Lisa Watson

From Wikipedia, the free encyclopedia
Jump to navigation Jump to search
Lisa Watson
Born 1969 (age 48–49)
Falkland Islands, British Overseas Territory
Nationality British
Occupation newspaper editor
Years active 1999–present
Known for attaining the financial independence of the Penguin News

Lisa Watson (born 1969) is the editor of the Falkland Islands' Penguin News. Prior to her tenure, the newspaper was subsidized by the government. She raised advertising revenues to make the paper financially independent and remove the potentiality that the government was controlling the content of the news.

Early life[edit]

Lisa Watson was born in 1969 in the Falkland Islands[1] to Glenda and Neil Watson.[2] She grew up on her parents' farm near Berkeley Sound. Because their farm was remote, when Watson and her brothers[3] Paul and Ben[2] were in school, they lived with their grandmother in Stanley.[3][1] Watson was thirteen years old when the Falklands was invaded in 1982. Lisa and her older brother were taken from Stanley to the farm by her father who came to collect them. Early in the conflict the family were subject to harassment by Argentine troops as a result of a belief they were hiding a Royal Marine who they believed had escaped during the initial invasion. During the conflict Argentine troops were stationed just a mile away from the farm and frequently checked on the family who were subject to a curfew.[4] At the end of the war, the British military investment and presence on the island, spawned an economic rebirth in 1986, allowing funds for scholarships to island children to study free-of-charge in Britain. Watson was one of the first students to take advantage of the scholarship[5] and studied English literature at Bangor University in Wales. She returned to the Falklands Islands on finishing her studies.[6][3] Lisa has one son Jacob David Riddell born in 1993.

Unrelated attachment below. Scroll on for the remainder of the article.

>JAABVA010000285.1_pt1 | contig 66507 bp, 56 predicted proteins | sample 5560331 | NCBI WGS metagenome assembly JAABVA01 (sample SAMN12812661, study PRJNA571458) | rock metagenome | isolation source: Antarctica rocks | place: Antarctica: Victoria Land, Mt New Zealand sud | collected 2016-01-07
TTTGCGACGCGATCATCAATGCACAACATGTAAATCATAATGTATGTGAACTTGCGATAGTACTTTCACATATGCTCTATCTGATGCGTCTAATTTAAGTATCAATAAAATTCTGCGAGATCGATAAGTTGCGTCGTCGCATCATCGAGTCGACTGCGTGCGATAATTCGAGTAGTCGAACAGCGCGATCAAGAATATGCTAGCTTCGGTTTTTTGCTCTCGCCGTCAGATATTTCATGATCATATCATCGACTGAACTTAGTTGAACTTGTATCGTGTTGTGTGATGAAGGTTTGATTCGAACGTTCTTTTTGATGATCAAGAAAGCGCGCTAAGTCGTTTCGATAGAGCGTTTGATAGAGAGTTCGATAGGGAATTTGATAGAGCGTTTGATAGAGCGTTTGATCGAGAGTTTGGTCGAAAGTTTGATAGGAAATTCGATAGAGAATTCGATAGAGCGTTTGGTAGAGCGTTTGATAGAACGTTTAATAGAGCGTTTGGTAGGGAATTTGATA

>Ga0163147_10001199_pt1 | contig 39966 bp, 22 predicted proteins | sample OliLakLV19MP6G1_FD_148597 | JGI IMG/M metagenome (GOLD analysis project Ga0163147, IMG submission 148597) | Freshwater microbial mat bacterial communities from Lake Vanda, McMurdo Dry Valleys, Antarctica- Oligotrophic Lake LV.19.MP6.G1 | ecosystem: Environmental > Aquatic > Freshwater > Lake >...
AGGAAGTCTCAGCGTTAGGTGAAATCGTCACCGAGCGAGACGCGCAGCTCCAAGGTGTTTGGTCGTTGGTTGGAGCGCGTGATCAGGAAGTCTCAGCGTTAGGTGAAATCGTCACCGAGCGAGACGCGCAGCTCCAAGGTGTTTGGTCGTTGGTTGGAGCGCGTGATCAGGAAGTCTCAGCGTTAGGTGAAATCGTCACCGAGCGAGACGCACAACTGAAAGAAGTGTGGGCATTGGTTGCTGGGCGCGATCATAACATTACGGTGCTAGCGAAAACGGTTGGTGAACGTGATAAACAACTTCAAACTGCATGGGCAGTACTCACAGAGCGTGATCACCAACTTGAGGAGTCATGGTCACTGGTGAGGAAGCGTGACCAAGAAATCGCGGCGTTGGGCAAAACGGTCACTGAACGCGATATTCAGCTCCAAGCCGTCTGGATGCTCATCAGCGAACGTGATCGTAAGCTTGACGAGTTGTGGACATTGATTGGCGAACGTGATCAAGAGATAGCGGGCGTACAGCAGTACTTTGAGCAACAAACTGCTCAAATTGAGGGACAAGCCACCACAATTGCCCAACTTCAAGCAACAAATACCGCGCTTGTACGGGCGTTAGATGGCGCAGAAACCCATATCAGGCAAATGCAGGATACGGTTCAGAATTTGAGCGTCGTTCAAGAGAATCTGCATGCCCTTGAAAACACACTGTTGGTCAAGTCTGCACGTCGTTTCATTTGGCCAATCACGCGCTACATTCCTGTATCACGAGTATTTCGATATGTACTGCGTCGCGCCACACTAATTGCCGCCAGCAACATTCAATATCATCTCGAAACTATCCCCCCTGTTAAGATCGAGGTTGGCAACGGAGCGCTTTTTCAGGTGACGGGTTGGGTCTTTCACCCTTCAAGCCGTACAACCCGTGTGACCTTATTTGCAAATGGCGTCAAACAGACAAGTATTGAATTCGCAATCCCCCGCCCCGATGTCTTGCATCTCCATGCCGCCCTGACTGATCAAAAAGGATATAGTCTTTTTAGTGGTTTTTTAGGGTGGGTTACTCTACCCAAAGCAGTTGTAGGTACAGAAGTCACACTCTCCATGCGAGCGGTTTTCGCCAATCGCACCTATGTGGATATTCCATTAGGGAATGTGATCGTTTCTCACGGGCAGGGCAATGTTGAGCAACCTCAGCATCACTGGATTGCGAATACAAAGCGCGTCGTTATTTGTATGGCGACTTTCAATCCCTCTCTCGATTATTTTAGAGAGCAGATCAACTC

Career[edit]

Initially, upon her return to the islands, Watson took a job managing the office for a fishing company. When the assistant editor of the Penguin News quit his job in 1999, she received a call from the editor asking her if she wanted the position. After a year in the post, her boss became the head of the tourism department and Watson was promoted to editor of the newspaper. Concerned that taking government subsidies for operating the paper might give the appearance that the content of the newspaper might be influenced, Watson raised advertising revenues to ensure that the paper was financially independent.[6]

In 2012, she published a book Waking up to War which recounted her memories of experiencing the Falklands War as a twelve-year-old.[1]

In 2017, her horse, Storm Chaser, won the Governor's Cup under jockey, Cristian Castro at the Stanley Sports Association Boxing Day race meeting. It went on to win all 5 of the races it was entered in.

References[edit]

Citations[edit]

Bibliography[edit]